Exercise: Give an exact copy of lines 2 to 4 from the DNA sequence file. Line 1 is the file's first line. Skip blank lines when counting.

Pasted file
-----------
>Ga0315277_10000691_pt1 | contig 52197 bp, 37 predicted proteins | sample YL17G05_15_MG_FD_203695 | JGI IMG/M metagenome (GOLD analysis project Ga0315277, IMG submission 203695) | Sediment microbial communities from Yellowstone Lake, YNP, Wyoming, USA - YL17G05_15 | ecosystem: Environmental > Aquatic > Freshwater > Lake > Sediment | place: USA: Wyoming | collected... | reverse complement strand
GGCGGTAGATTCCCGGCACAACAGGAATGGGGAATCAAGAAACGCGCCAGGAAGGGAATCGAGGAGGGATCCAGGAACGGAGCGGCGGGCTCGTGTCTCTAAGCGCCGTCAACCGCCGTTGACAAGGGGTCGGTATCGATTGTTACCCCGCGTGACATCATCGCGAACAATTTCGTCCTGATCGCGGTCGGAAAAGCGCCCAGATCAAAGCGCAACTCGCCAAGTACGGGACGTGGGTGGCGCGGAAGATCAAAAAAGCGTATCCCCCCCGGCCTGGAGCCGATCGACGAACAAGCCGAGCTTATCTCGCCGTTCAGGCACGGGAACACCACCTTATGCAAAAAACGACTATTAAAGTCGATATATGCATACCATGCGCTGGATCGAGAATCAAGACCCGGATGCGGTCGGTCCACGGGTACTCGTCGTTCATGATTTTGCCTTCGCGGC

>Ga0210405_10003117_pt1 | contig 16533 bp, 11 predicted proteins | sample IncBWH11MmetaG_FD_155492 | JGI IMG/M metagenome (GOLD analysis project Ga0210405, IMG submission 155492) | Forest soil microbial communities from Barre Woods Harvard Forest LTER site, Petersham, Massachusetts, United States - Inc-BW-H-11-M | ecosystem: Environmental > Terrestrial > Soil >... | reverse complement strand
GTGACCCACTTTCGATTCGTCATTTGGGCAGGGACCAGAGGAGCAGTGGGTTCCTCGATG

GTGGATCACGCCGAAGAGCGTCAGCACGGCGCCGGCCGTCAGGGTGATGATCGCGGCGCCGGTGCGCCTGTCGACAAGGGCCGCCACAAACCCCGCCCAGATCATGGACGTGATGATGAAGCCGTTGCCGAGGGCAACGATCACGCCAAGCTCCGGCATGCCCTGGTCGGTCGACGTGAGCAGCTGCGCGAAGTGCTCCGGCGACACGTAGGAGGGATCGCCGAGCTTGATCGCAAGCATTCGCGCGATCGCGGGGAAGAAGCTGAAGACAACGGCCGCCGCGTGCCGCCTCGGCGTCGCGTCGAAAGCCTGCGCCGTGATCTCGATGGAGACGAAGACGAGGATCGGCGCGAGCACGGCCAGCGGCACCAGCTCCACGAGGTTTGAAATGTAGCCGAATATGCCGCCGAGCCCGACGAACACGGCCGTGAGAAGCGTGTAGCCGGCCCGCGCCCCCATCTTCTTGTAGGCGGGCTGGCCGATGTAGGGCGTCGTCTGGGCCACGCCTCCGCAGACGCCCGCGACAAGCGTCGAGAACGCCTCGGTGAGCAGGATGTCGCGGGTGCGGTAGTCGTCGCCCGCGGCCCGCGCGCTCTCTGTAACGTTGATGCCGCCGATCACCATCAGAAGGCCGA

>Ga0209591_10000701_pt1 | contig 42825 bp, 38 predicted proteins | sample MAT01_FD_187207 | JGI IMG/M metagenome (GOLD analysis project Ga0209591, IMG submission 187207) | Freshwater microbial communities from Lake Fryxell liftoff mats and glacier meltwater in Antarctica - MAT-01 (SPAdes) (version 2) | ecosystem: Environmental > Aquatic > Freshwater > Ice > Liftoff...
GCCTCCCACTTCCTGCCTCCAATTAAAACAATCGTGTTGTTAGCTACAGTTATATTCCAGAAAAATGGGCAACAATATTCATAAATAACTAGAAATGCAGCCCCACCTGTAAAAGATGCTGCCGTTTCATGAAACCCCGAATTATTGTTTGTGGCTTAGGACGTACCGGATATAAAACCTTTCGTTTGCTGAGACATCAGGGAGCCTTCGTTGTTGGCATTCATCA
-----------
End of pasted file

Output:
GGCGGTAGATTCCCGGCACAACAGGAATGGGGAATCAAGAAACGCGCCAGGAAGGGAATCGAGGAGGGATCCAGGAACGGAGCGGCGGGCTCGTGTCTCTAAGCGCCGTCAACCGCCGTTGACAAGGGGTCGGTATCGATTGTTACCCCGCGTGACATCATCGCGAACAATTTCGTCCTGATCGCGGTCGGAAAAGCGCCCAGATCAAAGCGCAACTCGCCAAGTACGGGACGTGGGTGGCGCGGAAGATCAAAAAAGCGTATCCCCCCCGGCCTGGAGCCGATCGACGAACAAGCCGAGCTTATCTCGCCGTTCAGGCACGGGAACACCACCTTATGCAAAAAACGACTATTAAAGTCGATATATGCATACCATGCGCTGGATCGAGAATCAAGACCCGGATGCGGTCGGTCCACGGGTACTCGTCGTTCATGATTTTGCCTTCGCGGC

>Ga0210405_10003117_pt1 | contig 16533 bp, 11 predicted proteins | sample IncBWH11MmetaG_FD_155492 | JGI IMG/M metagenome (GOLD analysis project Ga0210405, IMG submission 155492) | Forest soil microbial communities from Barre Woods Harvard Forest LTER site, Petersham, Massachusetts, United States - Inc-BW-H-11-M | ecosystem: Environmental > Terrestrial > Soil >... | reverse complement strand
GTGACCCACTTTCGATTCGTCATTTGGGCAGGGACCAGAGGAGCAGTGGGTTCCTCGATG